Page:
On January 26, 2023, the FDA approved pembrolizumab (Keytruda; Merck), a PD-1 inhibitor, as monotherapy for adjuvant treatment of patients with stage IB (T2a ≥4 cm), II, or IIIA non–small-cell lung cancer (NSCLC), after resection and platinum-based chemotherapy.
Pembrolizumab monotherapy was previously approved for the first-line treatment of patients with NSCLC and PD-L1 expression but without ALK or EGFR mutations, and for patients with metastatic NSCLC and PD-L1 expression, following platinum-based chemotherapy.
The FDA approval of pembrolizumab as monotherapy for adjuvant treatment of patients with NSCLC was based on the results of the multicenter, randomized, triple-blind, placebo-controlled KEYNOTE-091 clinical trial of patients who had not received neoadjuvant radiotherapy or chemotherapy. The patients were randomized (1:1) to adjuvant treatment with pembrolizumab 200 mg or to placebo intravenously every 3 weeks for up to 1 year. Of the 1177 patients in the study, 1010 (86%) patients received adjuvant platinum-based chemotherapy after complete resection.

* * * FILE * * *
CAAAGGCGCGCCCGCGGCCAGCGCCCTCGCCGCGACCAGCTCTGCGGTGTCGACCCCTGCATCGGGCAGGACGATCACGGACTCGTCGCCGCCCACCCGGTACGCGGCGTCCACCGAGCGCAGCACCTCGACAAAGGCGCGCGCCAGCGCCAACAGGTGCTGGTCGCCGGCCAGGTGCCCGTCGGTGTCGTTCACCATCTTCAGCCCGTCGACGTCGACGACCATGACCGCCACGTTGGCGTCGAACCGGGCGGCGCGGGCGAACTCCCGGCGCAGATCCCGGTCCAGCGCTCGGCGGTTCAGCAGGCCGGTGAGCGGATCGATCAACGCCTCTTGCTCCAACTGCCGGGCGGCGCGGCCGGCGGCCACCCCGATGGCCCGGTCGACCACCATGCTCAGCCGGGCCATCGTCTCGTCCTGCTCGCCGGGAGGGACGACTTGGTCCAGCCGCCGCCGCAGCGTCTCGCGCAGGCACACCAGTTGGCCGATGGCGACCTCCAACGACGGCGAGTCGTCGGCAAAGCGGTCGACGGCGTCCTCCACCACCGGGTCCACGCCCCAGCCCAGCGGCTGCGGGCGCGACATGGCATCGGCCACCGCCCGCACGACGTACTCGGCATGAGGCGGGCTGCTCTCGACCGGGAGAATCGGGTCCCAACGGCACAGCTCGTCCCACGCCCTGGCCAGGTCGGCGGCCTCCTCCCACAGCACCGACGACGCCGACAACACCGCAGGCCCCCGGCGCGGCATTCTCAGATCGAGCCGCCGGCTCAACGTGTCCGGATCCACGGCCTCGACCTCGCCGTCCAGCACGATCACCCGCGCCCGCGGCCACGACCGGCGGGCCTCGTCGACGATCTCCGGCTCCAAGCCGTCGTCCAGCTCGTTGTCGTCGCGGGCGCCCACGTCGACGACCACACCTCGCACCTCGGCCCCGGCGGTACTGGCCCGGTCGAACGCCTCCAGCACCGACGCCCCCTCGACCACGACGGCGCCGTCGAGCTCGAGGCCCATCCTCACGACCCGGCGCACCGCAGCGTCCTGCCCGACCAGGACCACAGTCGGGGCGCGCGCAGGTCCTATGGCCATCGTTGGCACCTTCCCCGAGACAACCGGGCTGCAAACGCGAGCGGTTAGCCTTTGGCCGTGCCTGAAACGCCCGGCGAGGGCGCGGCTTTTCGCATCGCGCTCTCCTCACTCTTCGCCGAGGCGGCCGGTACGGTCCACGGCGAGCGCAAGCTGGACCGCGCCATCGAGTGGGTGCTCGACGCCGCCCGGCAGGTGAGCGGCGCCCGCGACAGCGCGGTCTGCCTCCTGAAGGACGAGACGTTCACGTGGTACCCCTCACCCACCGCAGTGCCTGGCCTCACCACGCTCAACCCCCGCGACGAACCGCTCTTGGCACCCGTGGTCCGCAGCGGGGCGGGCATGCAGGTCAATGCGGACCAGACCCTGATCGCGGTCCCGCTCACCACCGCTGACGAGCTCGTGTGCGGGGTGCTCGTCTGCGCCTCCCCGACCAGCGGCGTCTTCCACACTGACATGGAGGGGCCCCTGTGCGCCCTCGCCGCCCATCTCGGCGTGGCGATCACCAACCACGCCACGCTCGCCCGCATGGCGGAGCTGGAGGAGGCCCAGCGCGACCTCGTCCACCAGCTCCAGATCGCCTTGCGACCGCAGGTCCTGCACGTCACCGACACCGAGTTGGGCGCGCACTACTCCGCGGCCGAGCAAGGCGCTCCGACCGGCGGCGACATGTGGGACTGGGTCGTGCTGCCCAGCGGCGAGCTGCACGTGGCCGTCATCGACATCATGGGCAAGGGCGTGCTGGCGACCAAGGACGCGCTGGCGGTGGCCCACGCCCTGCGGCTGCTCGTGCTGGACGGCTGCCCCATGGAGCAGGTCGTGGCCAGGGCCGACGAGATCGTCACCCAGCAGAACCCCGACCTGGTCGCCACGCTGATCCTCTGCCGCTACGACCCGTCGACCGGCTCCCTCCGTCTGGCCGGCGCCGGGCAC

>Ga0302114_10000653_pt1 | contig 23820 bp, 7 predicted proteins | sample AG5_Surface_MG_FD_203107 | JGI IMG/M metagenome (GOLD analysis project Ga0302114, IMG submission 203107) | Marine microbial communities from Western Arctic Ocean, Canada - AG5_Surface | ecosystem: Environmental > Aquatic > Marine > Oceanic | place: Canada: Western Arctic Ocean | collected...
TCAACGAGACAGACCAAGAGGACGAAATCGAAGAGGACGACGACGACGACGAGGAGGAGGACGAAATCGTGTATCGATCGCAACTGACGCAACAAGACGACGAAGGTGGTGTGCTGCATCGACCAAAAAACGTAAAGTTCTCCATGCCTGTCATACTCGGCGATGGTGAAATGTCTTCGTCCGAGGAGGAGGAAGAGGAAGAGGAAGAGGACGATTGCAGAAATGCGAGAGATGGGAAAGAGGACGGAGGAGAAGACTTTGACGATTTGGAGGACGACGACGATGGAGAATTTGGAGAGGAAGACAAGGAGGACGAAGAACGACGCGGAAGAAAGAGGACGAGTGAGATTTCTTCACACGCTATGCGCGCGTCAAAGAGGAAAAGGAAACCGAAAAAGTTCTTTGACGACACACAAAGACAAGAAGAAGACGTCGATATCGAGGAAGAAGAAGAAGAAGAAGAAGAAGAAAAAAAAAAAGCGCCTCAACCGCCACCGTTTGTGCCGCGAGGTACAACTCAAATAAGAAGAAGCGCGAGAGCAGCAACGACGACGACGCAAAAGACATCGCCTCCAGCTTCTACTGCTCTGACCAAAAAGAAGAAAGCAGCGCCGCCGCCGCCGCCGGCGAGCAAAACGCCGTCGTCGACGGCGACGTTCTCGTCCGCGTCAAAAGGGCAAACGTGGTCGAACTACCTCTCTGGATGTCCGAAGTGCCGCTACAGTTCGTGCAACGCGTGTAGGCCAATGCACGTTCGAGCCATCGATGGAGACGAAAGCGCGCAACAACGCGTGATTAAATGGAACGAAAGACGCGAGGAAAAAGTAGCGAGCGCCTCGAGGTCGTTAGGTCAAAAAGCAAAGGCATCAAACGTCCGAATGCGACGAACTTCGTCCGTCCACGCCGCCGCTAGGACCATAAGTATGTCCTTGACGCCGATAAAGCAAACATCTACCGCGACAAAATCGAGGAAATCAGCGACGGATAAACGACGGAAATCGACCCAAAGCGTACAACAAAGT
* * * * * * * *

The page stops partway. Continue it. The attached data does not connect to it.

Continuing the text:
The main end point was disease-free survival (DFS). The results showed a significant improvement in DFS with pembrolizumab versus placebo in the overall population. Among patients who received adjuvant chemotherapy, the median DFS was 58.7 months in the pembrolizumab arm (95% confidence interval [CI], 39.2-not reached) versus 34.9 months in the placebo arm (95% CI, 28.6-not reached; hazard ratio [HR], 0.73; 95% CI, 0.60-0.89). In a subgroup analysis of 167 patients who did not receive adjuvant chemotherapy, the HR for DFS was 1.25 (95% CI, 0.76-2.05).
The adverse events in KEYNOTE-091 were similar to those seen with pembrolizumab monotherapy in patients with NSCLC, with the exception of hypothyroidism (22%), hyperthyroidism (11%), and pneumonitis (7%). In addition, myocarditis led to 2 deaths.